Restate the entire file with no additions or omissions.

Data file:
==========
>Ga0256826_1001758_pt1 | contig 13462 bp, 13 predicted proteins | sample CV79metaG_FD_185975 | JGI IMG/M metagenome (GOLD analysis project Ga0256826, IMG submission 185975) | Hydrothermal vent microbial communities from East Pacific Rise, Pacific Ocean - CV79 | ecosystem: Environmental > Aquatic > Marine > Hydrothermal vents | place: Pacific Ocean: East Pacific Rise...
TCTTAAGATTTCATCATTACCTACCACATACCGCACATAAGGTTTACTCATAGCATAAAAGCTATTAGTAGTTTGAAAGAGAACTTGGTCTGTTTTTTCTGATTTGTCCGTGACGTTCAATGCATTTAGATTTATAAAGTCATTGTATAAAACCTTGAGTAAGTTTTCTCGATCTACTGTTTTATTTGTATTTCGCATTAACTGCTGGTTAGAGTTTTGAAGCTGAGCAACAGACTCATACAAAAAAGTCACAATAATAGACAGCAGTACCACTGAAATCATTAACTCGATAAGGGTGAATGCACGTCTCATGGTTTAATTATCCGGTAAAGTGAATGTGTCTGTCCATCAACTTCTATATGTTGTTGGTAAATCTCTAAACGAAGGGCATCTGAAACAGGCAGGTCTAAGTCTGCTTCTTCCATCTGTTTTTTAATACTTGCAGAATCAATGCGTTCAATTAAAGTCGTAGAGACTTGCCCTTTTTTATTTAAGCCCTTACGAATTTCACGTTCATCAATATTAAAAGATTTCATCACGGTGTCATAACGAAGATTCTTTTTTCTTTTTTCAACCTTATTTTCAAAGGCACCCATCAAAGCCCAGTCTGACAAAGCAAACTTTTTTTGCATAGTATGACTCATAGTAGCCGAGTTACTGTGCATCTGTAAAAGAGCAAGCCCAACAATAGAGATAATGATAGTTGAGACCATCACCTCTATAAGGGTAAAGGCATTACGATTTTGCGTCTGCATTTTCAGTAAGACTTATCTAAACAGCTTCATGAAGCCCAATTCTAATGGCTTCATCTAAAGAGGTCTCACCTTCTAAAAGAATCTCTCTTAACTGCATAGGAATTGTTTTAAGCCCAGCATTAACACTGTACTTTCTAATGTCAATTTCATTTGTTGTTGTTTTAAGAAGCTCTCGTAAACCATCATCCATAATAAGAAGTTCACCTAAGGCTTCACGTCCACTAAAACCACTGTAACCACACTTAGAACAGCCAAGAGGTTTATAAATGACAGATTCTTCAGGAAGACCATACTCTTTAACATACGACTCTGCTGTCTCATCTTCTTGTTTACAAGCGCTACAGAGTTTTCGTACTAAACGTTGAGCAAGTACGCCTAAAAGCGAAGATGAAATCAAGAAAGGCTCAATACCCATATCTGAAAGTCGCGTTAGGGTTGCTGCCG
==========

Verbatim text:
>Ga0256826_1001758_pt1 | contig 13462 bp, 13 predicted proteins | sample CV79metaG_FD_185975 | JGI IMG/M metagenome (GOLD analysis project Ga0256826, IMG submission 185975) | Hydrothermal vent microbial communities from East Pacific Rise, Pacific Ocean - CV79 | ecosystem: Environmental > Aquatic > Marine > Hydrothermal vents | place: Pacific Ocean: East Pacific Rise...
TCTTAAGATTTCATCATTACCTACCACATACCGCACATAAGGTTTACTCATAGCATAAAAGCTATTAGTAGTTTGAAAGAGAACTTGGTCTGTTTTTTCTGATTTGTCCGTGACGTTCAATGCATTTAGATTTATAAAGTCATTGTATAAAACCTTGAGTAAGTTTTCTCGATCTACTGTTTTATTTGTATTTCGCATTAACTGCTGGTTAGAGTTTTGAAGCTGAGCAACAGACTCATACAAAAAAGTCACAATAATAGACAGCAGTACCACTGAAATCATTAACTCGATAAGGGTGAATGCACGTCTCATGGTTTAATTATCCGGTAAAGTGAATGTGTCTGTCCATCAACTTCTATATGTTGTTGGTAAATCTCTAAACGAAGGGCATCTGAAACAGGCAGGTCTAAGTCTGCTTCTTCCATCTGTTTTTTAATACTTGCAGAATCAATGCGTTCAATTAAAGTCGTAGAGACTTGCCCTTTTTTATTTAAGCCCTTACGAATTTCACGTTCATCAATATTAAAAGATTTCATCACGGTGTCATAACGAAGATTCTTTTTTCTTTTTTCAACCTTATTTTCAAAGGCACCCATCAAAGCCCAGTCTGACAAAGCAAACTTTTTTTGCATAGTATGACTCATAGTAGCCGAGTTACTGTGCATCTGTAAAAGAGCAAGCCCAACAATAGAGATAATGATAGTTGAGACCATCACCTCTATAAGGGTAAAGGCATTACGATTTTGCGTCTGCATTTTCAGTAAGACTTATCTAAACAGCTTCATGAAGCCCAATTCTAATGGCTTCATCTAAAGAGGTCTCACCTTCTAAAAGAATCTCTCTTAACTGCATAGGAATTGTTTTAAGCCCAGCATTAACACTGTACTTTCTAATGTCAATTTCATTTGTTGTTGTTTTAAGAAGCTCTCGTAAACCATCATCCATAATAAGAAGTTCACCTAAGGCTTCACGTCCACTAAAACCACTGTAACCACACTTAGAACAGCCAAGAGGTTTATAAATGACAGATTCTTCAGGAAGACCATACTCTTTAACATACGACTCTGCTGTCTCATCTTCTTGTTTACAAGCGCTACAGAGTTTTCGTACTAAACGTTGAGCAAGTACGCCTAAAAGCGAAGATGAAATCAAGAAAGGCTCAATACCCATATCTGAAAGTCGCGTTAGGGTTGCTGCCG